As ‘uniquely hostile’ Australia readies its EV tax, imports jump a whopping 500 per cent
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Just three months out from Victoria becoming the first of several states in Australia to introduce a road tax on EVs, a dry press release from the Australian Bureau of Statistics has delivered proof of their rising popularity of electric vehicles in the country.
Imports of Teslas and other EVs soared nearly 500 per cent year on year in February to almost $125m.
EVs and hybrid electric-petrol vehicles drove a massive 24 per cent increase in road vehicle imports in February, with the value of all vehicle imports in February rising $705m to $3.7bn.
“Electric vehicle imports grew $104 million to the largest value on record, while hybrid vehicle imports grew $95 million,” said ABS head of international statistics, Andrew Tomadini.
The value of EVs imported into Australia was $104m in January and $125m in February, worth a combined $229m, and representing month-on-month growth of 20 per cent.
Imports of hybrid electric vehicles into Australia rose 101 per cent on-month in February from $95m in January.
The EV industry in Australia has cheered the sales trend, but pointed to greater progress made by other countries in Western Europe or Scandinavia.
EV promoters also cited the unattractive policy environment for emission-free vehicles in Australia at both state and federal levels.
“Australian drivers are ready to join the exciting global electric car transition, but our politicians are yanking the handbrake,” Electric Vehicle Council chief executive, Behyad Jafari, said.
Victoria will become the first Australian state to bring in a new tax on EVs.
From July 1, EV owners in Victoria will be charged 2.5 cents for each kilometre they drive, and hybrid vehicle owners will pay the state government 2 cents per kilometre driven.
The managing director of Volkswagen (VW) in Australia, Michael Bartsch, said he was struggling to convince the Germany-based company’s head office to ship more EVs to Australia.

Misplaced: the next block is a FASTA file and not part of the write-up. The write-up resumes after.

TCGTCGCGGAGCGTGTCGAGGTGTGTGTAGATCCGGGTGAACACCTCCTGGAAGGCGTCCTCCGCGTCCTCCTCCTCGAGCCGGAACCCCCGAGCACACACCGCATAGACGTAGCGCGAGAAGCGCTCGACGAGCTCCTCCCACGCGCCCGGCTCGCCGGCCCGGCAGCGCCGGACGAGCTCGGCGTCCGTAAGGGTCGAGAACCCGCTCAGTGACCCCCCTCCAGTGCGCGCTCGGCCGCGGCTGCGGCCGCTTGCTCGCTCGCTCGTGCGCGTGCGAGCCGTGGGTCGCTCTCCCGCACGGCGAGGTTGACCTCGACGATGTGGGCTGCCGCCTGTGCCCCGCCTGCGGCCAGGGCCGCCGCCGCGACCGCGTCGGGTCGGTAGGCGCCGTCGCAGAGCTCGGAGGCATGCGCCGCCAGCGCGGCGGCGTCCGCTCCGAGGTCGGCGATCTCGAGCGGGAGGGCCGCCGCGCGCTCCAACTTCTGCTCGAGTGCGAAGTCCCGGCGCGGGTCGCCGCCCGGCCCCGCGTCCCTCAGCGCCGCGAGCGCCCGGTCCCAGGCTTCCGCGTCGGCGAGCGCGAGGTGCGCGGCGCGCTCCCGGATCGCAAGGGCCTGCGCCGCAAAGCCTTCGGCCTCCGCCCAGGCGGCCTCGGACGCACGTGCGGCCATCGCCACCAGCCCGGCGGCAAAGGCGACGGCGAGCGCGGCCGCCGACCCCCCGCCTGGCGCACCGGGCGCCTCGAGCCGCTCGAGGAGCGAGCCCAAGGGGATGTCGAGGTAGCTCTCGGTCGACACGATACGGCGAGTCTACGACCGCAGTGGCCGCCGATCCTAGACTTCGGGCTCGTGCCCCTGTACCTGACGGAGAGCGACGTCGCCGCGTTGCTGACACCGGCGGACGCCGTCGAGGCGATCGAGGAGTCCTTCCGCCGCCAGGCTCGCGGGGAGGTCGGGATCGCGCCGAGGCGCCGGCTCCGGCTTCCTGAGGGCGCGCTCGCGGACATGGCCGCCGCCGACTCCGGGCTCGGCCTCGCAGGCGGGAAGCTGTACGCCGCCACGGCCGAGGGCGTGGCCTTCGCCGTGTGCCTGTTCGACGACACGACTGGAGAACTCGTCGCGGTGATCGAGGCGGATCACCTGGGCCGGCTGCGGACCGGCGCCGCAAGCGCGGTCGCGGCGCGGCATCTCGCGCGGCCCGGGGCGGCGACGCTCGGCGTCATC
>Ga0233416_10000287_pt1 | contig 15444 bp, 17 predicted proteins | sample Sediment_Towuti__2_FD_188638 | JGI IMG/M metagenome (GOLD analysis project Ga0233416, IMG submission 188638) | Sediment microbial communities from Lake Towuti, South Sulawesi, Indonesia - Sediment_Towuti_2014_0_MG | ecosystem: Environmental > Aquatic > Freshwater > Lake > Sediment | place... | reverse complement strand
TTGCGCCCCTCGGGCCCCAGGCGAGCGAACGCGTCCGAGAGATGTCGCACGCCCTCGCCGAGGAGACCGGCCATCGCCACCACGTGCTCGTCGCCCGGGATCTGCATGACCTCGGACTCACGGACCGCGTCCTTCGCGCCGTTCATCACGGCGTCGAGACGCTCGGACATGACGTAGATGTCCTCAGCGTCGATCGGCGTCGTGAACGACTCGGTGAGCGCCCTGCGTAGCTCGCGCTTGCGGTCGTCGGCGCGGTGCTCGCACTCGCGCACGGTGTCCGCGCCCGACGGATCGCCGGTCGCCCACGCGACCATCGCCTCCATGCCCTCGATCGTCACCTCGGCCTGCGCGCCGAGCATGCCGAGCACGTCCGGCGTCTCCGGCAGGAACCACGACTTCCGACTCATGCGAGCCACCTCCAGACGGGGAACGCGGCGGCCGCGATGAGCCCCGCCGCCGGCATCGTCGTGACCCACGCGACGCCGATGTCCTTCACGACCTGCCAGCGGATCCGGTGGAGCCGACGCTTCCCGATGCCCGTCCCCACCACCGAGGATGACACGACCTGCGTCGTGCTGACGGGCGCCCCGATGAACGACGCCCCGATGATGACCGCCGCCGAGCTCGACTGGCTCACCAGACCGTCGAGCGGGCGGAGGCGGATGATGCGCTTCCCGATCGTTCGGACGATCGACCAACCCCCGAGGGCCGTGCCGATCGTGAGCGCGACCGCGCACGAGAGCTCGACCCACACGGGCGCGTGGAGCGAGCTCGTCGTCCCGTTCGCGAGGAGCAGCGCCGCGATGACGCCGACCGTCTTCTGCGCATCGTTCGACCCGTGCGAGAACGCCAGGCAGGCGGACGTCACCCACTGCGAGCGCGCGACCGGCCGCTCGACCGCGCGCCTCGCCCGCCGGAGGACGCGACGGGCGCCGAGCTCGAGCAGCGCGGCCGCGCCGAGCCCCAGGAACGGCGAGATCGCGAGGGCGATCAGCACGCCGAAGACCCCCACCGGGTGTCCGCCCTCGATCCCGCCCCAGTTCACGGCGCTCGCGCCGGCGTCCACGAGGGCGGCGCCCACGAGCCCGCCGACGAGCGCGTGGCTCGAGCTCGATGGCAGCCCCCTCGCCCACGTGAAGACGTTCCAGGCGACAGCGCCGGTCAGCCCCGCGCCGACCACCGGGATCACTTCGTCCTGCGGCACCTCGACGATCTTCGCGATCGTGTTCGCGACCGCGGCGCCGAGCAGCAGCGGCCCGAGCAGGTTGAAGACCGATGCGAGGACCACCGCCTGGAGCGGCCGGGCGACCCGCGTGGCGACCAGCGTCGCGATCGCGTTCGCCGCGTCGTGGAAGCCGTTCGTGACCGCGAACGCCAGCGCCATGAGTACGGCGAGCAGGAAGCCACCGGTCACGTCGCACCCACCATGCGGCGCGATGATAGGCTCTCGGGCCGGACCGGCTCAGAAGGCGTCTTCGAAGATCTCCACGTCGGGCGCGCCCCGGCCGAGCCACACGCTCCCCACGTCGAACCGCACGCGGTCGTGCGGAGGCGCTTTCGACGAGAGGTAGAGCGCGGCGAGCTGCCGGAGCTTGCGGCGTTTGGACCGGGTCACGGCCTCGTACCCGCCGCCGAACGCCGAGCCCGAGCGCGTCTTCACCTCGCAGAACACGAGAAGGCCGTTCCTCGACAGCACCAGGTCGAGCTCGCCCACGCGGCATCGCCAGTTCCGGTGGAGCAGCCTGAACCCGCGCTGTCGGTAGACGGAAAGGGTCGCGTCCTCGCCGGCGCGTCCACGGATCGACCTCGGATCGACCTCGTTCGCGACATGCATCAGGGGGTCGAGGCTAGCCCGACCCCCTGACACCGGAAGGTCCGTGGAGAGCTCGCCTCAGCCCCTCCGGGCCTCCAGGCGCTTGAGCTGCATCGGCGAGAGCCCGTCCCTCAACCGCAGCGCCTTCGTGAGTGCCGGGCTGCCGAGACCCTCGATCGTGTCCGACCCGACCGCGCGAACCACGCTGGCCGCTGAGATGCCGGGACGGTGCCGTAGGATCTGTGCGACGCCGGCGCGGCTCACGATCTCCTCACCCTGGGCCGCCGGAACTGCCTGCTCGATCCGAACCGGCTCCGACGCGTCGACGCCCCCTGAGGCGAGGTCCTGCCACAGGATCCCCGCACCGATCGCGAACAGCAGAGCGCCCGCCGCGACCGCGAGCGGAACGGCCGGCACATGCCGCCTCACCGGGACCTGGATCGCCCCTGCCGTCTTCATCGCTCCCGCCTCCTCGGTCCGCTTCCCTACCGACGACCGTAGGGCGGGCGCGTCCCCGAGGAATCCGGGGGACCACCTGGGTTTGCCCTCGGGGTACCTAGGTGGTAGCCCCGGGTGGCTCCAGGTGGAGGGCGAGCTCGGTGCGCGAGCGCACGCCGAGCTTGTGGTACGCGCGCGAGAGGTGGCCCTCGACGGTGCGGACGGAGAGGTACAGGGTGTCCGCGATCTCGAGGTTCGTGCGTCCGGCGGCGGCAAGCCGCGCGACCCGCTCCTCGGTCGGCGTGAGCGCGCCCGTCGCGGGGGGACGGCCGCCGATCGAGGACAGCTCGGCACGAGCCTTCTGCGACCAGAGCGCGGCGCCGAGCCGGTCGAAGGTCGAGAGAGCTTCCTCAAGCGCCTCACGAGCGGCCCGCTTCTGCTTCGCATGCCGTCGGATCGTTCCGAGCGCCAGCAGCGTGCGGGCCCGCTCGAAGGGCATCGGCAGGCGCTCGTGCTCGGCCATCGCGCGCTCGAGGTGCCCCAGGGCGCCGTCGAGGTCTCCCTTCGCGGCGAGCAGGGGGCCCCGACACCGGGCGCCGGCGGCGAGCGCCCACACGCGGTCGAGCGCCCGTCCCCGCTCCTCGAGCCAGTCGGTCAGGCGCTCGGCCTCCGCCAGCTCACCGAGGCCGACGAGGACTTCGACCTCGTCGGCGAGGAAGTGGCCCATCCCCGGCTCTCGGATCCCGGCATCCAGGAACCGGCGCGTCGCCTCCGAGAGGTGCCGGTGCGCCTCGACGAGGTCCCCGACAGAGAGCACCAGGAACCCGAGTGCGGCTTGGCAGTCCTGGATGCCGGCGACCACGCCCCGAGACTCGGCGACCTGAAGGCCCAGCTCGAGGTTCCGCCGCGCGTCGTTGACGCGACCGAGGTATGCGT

“Every six months we do an update with a board meeting on the EV environment in Australia,” he told the Sydney Morning Herald.
“They are sitting and waiting for something to change, but nothing ever changes,” said Bartsch.
VW, at its inaugural Power Day event last week, mapped out its massive investment in factories to produce batteries for EVs and to build a Europe-wide charging network for EVs.
Gear shifts in Australian buying patterns toward EVs may also be driven by the increasingly fragile supply chain for fossil fuels-based transportation.
Western Australia is at the forefront of rapid change in the traditional petrol and diesel vehicle market as its only oil refinery is due to close at the end of March.
Kwinana oil refinery is being converted into an import terminal for oil products refined in distant overseas locations where refining costs are lower.
On the other hand, Australia has a plethora of ASX companies that are developing resource projects for battery metals including some home-grown battery manufacturing plants.
Australia has demonstrated it has the capability and know-how to produce key components for EVs, and the ASX battery materials sector is a beacon of innovation.
EVs accounted for only 0.7 per cent of total car sales in Australia last year at 6,900, up only 2.7 per cent on year from 6,718 in 2019, said the Electric Vehicle Council.
In November last year, the RAC of WA told Stockhead there were 1,100 EVs registered in Western Australia or about 7.5 per cent of the Australian total of around 15,000 EVs.
“There is an appetite for EVs in Western Australia, with a recent RAC survey revealing that nearly one in two respondents would consider purchasing an electric or hybrid vehicle as their next car,” RAC WA vehicles and fuels manager, Alex Forrest, said at the time.
In contrast, EV sales in the European Union area hit a market share of 10.2 per cent in 2020, up from 3.8 per cent in 2019.
Norway is the world leader for EV sales, which made up 75 per cent of all vehicles sold in the Scandinavian country, up from 56 per cent in 2019.
Jafari suggests that Australian governments have put too many obstacles in the path toward greater EV ownership, such as taxes.
“We have no targets, no significant incentives, no fuel efficiency standards and in Victoria we even have a new tax on non-emitting vehicles,” he said.
“There is simply no sugarcoating it at this point — Australia has marked itself out as a uniquely hostile market to electric vehicles,” added Jafari.